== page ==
Fundraising dinner creates new scholarship for undocumented students

Several organizations hosted a benefit dinner earlier this week to raise money for the award

A group of ASU organizations have come together to provide a scholarship for students who are undocumented or recipients of the Deferred Action for Childhood Arrivals program. 

Undocumented Students for Educational Equity, El Concilio, and Associated Students of ASU collaborated on the WE RISE Scholarship, which was created to honor the University's charter and its emphasis on diversity. The award will help make higher education more accessible to undocumented, according to a post on the Facebook page of DREAMzone ASU, a University program that works to increase institutional support for DACA recipients.

Denis Alvarez, a sophomore majoring in secondary education and the advocacy director for USEE, said it was important that the scholarship is more inclusive than others.

Alvarez said that the scholarship is open to both DACA recipients and other undocumented students, whether they're already attending ASU, plan to transfer to the University from another college or are online or graduate students.

The organizations fundraised money for the scholarship through a benefit dinner on April 1. This year was the group's second annual scholarship dinner, but the first dinner focused on the Dream Fund, which spefically serves DACA recipients.

Undocumented students and DACA recipients are ineligible for receiving federal student aid, and were barred from receiving in-state tuition following an Arizona Supreme Court ruling in April 2018.

Read more: Arizona Supreme Court rules DACA recipients cannot receive in-state tuition

Aly Perkins, a senior majoring in public service and public policy and the president of USG Downtown, said that USG and USEE worked together to create the WE RISE Scholarship. 

Perkins said that a scholarship like this is important because if one portion of the community is hindered, it hinders the entire community.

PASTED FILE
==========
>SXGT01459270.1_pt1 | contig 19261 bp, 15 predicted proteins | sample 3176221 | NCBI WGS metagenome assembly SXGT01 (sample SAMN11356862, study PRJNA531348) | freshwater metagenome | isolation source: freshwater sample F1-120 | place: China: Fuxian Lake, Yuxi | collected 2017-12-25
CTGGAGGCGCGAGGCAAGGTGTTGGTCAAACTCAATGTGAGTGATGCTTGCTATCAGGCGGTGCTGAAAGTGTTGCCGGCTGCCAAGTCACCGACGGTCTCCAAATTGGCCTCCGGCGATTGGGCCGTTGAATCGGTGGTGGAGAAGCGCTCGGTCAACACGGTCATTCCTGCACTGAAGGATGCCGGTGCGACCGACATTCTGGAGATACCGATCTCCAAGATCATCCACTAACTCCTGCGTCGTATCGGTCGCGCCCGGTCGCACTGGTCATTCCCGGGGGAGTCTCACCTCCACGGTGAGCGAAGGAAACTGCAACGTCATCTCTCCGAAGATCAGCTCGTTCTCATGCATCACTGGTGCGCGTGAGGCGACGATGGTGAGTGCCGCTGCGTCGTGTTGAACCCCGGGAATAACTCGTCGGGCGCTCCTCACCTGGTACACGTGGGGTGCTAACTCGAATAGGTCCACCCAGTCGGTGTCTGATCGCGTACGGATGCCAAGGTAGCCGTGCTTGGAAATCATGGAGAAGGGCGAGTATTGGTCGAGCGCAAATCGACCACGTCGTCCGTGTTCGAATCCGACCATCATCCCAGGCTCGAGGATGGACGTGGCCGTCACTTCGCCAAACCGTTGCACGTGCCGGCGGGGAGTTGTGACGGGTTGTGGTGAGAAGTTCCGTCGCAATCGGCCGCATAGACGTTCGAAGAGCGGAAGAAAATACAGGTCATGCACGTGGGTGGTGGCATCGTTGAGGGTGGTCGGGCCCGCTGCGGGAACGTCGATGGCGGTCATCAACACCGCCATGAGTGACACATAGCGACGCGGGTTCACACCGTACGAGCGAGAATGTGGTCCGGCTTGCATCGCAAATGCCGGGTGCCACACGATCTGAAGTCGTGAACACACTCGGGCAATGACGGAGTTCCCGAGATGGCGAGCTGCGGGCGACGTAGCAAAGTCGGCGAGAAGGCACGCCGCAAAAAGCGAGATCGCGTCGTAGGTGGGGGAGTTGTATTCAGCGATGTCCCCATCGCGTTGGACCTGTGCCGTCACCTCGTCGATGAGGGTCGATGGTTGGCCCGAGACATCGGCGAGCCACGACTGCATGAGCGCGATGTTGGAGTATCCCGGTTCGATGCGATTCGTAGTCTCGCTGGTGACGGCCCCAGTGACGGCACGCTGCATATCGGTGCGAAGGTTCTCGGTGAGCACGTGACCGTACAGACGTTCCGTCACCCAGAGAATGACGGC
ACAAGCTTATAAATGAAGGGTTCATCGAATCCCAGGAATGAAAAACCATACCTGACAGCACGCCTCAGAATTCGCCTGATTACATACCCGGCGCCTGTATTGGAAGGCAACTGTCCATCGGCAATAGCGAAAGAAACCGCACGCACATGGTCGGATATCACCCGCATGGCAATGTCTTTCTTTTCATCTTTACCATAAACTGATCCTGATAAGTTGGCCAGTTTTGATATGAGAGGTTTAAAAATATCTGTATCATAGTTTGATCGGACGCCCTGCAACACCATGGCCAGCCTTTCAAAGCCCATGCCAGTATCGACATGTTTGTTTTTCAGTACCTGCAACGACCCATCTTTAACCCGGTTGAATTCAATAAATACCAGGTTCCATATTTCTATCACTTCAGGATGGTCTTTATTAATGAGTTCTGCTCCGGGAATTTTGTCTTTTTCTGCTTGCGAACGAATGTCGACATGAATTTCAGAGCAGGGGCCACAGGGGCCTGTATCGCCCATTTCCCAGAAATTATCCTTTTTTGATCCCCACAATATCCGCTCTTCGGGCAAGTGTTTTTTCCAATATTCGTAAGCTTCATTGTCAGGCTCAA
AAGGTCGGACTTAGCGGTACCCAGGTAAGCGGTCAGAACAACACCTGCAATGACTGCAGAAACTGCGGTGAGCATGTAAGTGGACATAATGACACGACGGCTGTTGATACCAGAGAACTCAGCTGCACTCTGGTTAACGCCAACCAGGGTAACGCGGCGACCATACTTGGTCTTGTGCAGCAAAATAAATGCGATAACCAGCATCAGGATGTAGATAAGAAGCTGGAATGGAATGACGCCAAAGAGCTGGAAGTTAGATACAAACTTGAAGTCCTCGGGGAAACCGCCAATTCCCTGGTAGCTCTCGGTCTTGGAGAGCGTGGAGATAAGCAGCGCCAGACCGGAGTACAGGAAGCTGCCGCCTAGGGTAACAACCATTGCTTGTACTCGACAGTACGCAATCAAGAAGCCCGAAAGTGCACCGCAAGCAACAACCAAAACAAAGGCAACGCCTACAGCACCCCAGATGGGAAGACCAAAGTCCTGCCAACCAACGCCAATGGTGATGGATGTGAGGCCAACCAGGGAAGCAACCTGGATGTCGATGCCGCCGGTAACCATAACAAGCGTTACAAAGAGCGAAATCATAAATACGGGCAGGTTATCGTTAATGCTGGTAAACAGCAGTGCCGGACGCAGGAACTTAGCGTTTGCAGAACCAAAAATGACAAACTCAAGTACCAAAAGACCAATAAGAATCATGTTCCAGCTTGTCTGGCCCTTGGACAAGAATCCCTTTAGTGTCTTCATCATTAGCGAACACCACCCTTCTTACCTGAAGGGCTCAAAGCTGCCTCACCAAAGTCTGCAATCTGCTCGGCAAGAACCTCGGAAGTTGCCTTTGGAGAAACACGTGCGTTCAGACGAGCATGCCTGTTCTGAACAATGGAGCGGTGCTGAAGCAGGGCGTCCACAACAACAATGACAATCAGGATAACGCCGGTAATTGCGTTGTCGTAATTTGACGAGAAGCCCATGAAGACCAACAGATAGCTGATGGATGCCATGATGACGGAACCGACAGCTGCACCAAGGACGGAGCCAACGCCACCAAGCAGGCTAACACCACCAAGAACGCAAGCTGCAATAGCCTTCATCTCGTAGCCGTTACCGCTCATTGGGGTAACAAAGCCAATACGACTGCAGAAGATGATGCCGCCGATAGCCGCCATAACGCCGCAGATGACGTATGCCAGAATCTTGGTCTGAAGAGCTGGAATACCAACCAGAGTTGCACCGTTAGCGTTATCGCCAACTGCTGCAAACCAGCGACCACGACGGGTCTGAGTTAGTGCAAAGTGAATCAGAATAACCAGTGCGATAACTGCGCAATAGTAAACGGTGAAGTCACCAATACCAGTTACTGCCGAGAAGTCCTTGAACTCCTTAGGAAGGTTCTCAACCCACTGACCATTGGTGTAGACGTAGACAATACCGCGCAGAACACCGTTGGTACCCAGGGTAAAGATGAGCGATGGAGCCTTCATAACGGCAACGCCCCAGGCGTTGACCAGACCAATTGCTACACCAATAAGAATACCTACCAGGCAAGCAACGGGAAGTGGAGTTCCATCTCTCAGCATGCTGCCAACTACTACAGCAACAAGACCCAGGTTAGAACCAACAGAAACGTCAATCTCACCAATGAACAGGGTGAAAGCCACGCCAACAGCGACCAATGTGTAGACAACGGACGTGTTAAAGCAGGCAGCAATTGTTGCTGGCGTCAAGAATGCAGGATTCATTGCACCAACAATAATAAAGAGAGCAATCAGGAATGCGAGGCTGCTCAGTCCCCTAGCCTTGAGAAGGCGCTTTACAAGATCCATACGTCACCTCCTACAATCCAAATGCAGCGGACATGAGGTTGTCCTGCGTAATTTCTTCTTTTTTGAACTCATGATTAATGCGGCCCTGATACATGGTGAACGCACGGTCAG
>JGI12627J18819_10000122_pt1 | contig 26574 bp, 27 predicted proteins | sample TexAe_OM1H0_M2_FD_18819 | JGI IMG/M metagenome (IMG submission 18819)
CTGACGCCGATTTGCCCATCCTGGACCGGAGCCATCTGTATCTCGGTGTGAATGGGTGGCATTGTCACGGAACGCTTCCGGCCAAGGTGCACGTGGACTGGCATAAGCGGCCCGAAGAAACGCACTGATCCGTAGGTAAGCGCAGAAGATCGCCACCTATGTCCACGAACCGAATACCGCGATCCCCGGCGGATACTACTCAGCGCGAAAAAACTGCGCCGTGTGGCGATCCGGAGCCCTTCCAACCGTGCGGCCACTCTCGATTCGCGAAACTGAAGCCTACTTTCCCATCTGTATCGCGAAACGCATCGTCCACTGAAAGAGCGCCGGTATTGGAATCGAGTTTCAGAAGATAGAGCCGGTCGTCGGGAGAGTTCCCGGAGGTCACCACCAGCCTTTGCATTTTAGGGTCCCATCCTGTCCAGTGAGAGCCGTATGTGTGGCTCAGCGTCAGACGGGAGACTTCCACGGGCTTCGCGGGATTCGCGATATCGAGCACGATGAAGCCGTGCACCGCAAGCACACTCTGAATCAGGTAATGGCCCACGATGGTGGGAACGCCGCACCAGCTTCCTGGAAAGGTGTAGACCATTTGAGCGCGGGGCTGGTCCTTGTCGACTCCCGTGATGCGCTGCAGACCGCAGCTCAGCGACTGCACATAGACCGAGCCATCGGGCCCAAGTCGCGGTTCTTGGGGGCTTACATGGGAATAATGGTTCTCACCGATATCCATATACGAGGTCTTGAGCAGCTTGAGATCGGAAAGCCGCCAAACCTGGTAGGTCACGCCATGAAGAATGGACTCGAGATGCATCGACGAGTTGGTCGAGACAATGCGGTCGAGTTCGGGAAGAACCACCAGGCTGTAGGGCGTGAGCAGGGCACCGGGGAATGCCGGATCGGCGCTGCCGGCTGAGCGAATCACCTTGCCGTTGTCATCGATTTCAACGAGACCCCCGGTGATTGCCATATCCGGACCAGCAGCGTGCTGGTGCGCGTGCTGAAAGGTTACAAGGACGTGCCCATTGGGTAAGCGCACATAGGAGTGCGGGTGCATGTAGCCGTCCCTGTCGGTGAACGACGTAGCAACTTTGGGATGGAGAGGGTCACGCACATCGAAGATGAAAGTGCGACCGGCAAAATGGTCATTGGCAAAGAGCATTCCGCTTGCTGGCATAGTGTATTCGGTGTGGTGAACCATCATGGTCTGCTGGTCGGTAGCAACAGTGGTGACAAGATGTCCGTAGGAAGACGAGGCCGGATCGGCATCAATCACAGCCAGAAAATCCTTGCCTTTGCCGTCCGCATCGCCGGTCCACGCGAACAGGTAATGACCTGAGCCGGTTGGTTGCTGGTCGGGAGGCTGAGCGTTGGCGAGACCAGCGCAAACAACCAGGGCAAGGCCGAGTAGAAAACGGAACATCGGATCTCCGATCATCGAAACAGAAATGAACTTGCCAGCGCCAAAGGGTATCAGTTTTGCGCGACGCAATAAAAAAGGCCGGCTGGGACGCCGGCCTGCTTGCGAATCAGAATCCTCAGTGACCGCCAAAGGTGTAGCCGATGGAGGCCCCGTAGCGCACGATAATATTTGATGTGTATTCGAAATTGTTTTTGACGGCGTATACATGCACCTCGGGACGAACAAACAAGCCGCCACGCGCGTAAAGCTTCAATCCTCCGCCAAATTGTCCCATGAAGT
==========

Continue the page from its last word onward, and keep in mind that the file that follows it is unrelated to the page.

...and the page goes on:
“We need undocumented students to contribute their skills and talents to our communities so that we can thrive together," she said. "So that means that we have to come together and help each other out when we need it most."

Since the Trump administration announced in 2017 that the government would stop accepting DACA applications, the number of students who will still have DACA protections upon graduating high school has fallen, Alvarez said. 

Courts blocked the administration's decision, pushing it to continue accepting DACA renewal applications even after trying to eliminate the program. But the two-year protection that DACA offers is only available to individuals who already had it in 2017, meaning that students who hadn't yet aged into eligibility by that time could graduate from high school without that support. 

“We want to make sure these students have the funds to go to school as well," Alvarez said. "So for us it’s been like, 'ok, we've made it to ASU, we're here. What can we do in order for other students to make it here as well?'" 

Alvarez said the scholarship amount and the number of students who get the awards depends on how much money is raised, and she wants the students who do not receive the scholarship to know that USEE is still a resource for them. 

The amount of money awarded for the scholarship and the number of people who can receive it is still being determined as the groups tally the funds raised from the dinner.

She said that if a student doesn't get the scholarship, there are other scholarships offered to undocumented students and DACA recipients. These scholarships are incredibly important for a students' advancement, she said.

“I truly believe that education leads you to more opportunities in life, whether it's a personal growth or a professional growth I think that the education helps us thrive,” Alvarez said.

Elizabeth Rosenkrantz, assistant director of ASASU, said besides the dinner fundraiser, the scholarship will be open for people to donate "always and forever."

"It will always be there," Rosenkrantz said. "So even six months from now, if someone found that link or wanted to donate from the (ASU Foundation) site, they will always be able to."

She added that the scholarship’s inclusivity ties back to the values in ASU's charter. 

"It’s whom we include, not whom we exclude," she said. "I think by doing these type of events, and from community members being there to various ASU faculty and staff being there and students being there, I think it shows how strong our community is."

Rosenkrantz also said she hopes that students will see this as an opportunity to pursue higher education. 

“I think that's hard when those of us who might not directly identify as DACAmented or undocumented students, that we never could fully understand the roadblocks that they have to go through," she said. "And so I hope by doing these things that they see that the ASU community wants them to succeed."

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